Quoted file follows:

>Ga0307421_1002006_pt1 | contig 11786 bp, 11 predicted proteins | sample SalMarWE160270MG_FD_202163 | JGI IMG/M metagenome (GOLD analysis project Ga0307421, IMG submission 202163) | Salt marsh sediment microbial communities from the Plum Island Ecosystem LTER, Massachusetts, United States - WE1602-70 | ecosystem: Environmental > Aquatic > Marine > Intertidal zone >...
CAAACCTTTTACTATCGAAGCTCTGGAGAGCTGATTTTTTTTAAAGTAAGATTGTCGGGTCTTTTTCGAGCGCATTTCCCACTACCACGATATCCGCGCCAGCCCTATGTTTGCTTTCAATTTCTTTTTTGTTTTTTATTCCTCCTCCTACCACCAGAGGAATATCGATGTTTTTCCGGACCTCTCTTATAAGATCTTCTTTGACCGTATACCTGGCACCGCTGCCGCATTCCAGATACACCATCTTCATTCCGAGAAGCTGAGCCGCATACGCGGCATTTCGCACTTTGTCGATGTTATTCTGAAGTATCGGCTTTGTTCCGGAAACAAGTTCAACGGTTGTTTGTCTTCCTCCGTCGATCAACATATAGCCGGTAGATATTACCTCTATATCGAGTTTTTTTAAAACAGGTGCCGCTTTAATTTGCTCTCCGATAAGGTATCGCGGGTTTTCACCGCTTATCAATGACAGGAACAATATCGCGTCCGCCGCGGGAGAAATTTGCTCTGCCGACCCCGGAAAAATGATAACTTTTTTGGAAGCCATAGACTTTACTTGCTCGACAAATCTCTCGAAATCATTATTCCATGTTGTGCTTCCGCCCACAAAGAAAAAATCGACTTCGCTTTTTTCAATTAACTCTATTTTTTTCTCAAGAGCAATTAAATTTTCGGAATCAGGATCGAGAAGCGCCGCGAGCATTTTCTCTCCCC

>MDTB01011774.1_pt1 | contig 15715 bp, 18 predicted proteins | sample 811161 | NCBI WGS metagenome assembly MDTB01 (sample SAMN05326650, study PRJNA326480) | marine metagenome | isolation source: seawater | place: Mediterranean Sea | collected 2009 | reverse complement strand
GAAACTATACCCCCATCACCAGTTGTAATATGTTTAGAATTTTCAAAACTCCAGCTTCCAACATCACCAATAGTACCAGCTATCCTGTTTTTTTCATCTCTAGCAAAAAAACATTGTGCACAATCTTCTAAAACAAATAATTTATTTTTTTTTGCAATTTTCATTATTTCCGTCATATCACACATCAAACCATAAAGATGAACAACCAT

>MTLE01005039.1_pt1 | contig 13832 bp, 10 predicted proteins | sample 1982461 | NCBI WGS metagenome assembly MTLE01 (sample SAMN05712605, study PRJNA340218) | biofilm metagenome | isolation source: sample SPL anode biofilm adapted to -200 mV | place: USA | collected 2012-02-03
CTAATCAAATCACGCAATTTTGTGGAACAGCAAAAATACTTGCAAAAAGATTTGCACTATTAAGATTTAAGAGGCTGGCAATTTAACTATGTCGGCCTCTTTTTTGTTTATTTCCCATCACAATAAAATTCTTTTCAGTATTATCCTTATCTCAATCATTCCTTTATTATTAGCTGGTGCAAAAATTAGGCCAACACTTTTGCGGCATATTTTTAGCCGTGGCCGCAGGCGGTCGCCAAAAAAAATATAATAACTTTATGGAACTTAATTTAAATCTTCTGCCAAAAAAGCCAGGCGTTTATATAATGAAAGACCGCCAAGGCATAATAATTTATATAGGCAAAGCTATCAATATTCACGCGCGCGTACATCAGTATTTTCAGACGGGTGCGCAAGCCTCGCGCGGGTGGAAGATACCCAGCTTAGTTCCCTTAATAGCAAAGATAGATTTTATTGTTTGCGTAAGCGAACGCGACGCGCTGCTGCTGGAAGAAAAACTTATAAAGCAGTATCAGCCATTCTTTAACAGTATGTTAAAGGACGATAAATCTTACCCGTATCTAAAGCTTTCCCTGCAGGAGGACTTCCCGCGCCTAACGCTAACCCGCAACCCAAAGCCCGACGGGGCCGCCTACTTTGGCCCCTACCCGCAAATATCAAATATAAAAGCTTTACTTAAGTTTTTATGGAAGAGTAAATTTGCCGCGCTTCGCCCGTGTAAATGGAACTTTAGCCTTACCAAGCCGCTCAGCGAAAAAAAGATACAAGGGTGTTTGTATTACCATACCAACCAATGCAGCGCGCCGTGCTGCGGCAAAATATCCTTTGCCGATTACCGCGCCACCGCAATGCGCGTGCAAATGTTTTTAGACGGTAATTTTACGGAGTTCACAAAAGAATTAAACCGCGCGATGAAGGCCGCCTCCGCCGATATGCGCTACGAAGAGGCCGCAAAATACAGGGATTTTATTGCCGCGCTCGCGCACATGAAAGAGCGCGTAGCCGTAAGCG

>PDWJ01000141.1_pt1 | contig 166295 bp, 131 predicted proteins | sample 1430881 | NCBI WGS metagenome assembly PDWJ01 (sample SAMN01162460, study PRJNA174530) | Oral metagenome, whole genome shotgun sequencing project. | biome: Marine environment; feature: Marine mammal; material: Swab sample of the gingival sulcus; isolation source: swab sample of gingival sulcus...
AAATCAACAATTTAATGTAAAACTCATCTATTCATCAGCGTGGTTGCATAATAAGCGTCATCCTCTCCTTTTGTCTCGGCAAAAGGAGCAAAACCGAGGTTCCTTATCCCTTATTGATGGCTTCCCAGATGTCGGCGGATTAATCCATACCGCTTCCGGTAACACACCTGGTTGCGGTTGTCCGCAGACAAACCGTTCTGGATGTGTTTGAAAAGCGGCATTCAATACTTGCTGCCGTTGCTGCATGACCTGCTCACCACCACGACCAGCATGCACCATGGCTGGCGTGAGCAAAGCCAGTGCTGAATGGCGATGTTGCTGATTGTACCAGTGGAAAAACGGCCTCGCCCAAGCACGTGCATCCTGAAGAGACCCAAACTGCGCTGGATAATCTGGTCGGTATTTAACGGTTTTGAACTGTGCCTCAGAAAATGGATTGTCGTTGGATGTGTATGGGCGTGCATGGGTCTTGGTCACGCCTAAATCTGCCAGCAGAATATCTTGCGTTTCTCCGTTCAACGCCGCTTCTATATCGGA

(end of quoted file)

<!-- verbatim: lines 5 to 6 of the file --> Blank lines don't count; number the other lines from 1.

>MTLE01005039.1_pt1 | contig 13832 bp, 10 predicted proteins | sample 1982461 | NCBI WGS metagenome assembly MTLE01 (sample SAMN05712605, study PRJNA340218) | biofilm metagenome | isolation source: sample SPL anode biofilm adapted to -200 mV | place: USA | collected 2012-02-03
CTAATCAAATCACGCAATTTTGTGGAACAGCAAAAATACTTGCAAAAAGATTTGCACTATTAAGATTTAAGAGGCTGGCAATTTAACTATGTCGGCCTCTTTTTTGTTTATTTCCCATCACAATAAAATTCTTTTCAGTATTATCCTTATCTCAATCATTCCTTTATTATTAGCTGGTGCAAAAATTAGGCCAACACTTTTGCGGCATATTTTTAGCCGTGGCCGCAGGCGGTCGCCAAAAAAAATATAATAACTTTATGGAACTTAATTTAAATCTTCTGCCAAAAAAGCCAGGCGTTTATATAATGAAAGACCGCCAAGGCATAATAATTTATATAGGCAAAGCTATCAATATTCACGCGCGCGTACATCAGTATTTTCAGACGGGTGCGCAAGCCTCGCGCGGGTGGAAGATACCCAGCTTAGTTCCCTTAATAGCAAAGATAGATTTTATTGTTTGCGTAAGCGAACGCGACGCGCTGCTGCTGGAAGAAAAACTTATAAAGCAGTATCAGCCATTCTTTAACAGTATGTTAAAGGACGATAAATCTTACCCGTATCTAAAGCTTTCCCTGCAGGAGGACTTCCCGCGCCTAACGCTAACCCGCAACCCAAAGCCCGACGGGGCCGCCTACTTTGGCCCCTACCCGCAAATATCAAATATAAAAGCTTTACTTAAGTTTTTATGGAAGAGTAAATTTGCCGCGCTTCGCCCGTGTAAATGGAACTTTAGCCTTACCAAGCCGCTCAGCGAAAAAAAGATACAAGGGTGTTTGTATTACCATACCAACCAATGCAGCGCGCCGTGCTGCGGCAAAATATCCTTTGCCGATTACCGCGCCACCGCAATGCGCGTGCAAATGTTTTTAGACGGTAATTTTACGGAGTTCACAAAAGAATTAAACCGCGCGATGAAGGCCGCCTCCGCCGATATGCGCTACGAAGAGGCCGCAAAATACAGGGATTTTATTGCCGCGCTCGCGCACATGAAAGAGCGCGTAGCCGTAAGCG